How to Leash Train Your Dog and Avoid Injury
Choose the right leash
If you want your dog to walk correctly by your side, you need to make sure you have the right equipment. Bark Busters always recommends a 6-foot leash. Please do not use a retractable leash as this can cause injury to both yourself and the dog.
According to the Consumer Product Safety Association, there were 16,564 hospital-treated injuries associated with leashes. Approximately 23.6% involved injuries to the finger. Although all of these injuries are not attributable to retractable leashes, the following problems could occur:
- Most retractable leashes use a 26-foot chord. This distance could cause the animal to escape and run into the street. Additionally, should your dog be approached by an aggressive dog, it is harder to get control of the situation than if you are using a 6-foot leash.
- The cord can snap and cause cuts and burn.
- If the dog walker gets tangled in the cord (which is easy to do), bruises, broken bones and “road rash” can occur.
- A sudden jerk to the dog’s neck can cause spine injuries, lacerated tracheas and neck wounds to the dog.
- If you have not trained your dog to walk properly on a 6-foot leash, and are only using a retractable leash, you are teaching your dog to pull, making it harder to control your walks. Your dog learns to pull the leash as far as he can.
Tips for walking leisurely with your dog:
- When getting ready to go on a walk, call the dog to you; do not go to the dog to put his leash/collar on. If you're walking a puppy, make sure he gets familiar with the leash before you start using it to take him on a walk. Once the dog approaches you, have him sit quietly before putting on his leash or collar. Make sure you leave the door first and return through the door first. Remember, the Leader always leads!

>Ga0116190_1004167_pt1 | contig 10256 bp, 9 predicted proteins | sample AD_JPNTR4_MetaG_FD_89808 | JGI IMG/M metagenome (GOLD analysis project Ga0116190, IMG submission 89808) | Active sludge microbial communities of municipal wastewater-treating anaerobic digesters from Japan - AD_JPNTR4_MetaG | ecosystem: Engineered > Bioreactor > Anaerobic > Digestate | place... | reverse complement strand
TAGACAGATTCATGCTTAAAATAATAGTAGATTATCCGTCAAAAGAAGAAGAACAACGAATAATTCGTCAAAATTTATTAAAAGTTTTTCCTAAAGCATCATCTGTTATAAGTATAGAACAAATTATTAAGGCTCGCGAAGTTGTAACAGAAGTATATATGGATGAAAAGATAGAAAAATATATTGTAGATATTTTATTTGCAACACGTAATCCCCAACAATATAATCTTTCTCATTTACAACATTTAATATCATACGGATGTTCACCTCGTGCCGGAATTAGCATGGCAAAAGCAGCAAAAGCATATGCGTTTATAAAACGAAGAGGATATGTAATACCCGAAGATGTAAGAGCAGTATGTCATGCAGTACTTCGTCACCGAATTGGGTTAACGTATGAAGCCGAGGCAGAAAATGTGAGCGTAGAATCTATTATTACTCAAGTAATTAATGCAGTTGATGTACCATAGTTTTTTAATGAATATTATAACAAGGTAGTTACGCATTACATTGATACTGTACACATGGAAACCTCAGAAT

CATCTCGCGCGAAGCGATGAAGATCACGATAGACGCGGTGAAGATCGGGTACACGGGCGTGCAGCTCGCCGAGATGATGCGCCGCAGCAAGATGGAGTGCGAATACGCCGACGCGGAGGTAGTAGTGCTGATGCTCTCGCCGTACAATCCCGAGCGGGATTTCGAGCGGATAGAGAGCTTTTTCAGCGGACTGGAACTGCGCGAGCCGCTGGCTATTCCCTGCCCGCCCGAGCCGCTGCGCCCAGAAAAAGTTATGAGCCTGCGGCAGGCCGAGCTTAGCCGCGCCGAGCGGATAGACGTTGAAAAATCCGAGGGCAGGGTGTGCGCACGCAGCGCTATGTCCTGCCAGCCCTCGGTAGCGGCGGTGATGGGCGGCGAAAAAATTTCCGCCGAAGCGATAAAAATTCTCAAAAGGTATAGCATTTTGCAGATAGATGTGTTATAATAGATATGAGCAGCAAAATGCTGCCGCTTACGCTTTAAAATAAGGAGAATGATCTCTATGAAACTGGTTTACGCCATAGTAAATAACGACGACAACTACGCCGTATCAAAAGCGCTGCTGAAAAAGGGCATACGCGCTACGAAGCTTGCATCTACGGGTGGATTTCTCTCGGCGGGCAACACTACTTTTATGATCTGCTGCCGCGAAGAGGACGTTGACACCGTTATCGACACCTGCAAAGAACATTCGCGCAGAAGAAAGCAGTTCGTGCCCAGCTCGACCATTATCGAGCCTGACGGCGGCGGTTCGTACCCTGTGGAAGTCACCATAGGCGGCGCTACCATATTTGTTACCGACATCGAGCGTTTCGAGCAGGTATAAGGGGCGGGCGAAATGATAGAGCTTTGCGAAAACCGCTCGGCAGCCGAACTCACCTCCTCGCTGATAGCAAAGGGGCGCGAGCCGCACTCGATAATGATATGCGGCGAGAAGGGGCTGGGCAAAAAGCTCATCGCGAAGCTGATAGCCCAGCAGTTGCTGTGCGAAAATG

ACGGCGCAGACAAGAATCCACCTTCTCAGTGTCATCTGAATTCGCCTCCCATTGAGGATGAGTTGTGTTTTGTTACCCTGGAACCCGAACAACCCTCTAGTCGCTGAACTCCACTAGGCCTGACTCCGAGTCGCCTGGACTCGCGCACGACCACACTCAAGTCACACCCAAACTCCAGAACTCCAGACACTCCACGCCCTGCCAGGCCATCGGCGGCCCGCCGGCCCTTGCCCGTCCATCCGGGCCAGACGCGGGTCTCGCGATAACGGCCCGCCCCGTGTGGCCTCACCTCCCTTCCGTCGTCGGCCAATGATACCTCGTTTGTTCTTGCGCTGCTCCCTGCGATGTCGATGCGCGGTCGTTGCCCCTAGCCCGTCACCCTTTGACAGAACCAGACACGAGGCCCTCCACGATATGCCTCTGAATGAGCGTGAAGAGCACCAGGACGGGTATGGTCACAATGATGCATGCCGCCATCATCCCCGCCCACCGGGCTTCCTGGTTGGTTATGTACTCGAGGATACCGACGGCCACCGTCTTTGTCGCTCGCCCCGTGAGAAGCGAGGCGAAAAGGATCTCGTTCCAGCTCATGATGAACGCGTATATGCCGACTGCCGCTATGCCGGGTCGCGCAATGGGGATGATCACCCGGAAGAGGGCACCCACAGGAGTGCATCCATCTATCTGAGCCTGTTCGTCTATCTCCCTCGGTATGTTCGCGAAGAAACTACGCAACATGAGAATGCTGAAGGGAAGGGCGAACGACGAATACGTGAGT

- Before you set off on your walk with your dog, you need to have him focus on you, not everything else around you. Simply hold the leash by the handle. There should be six feet of loose leash between you and your dog. Start walking. As soon as he gets to you and begins to pull, give a slight tug on the leash and direct him back to you by changing direction.
- Along the walk, guide your dog to heel. Your dog should walk along side of you or in back of you. Don't let the dog decide when to heel because once again he would be establishing himself as the leader of the pack.
- Walk with your shoulders high and your head back, establishing yourself as a confident leader.
- Walk your dog daily or make sure he gets some type of exercise. An unexercised dog can become hyper and exhibit destructive behaviors (chewing, digging, etc.) from being bored. Remember that dogs are walkers/travelers by instinct.
- Watch out for poisonous plants or animals and avoid anything that can be problematic for your dog.
- Make sure your dog has the proper identification in case he runs away.
If you have any problems getting your dog to walk correctly on a leash, call your Bark Busters trainer for a lesson.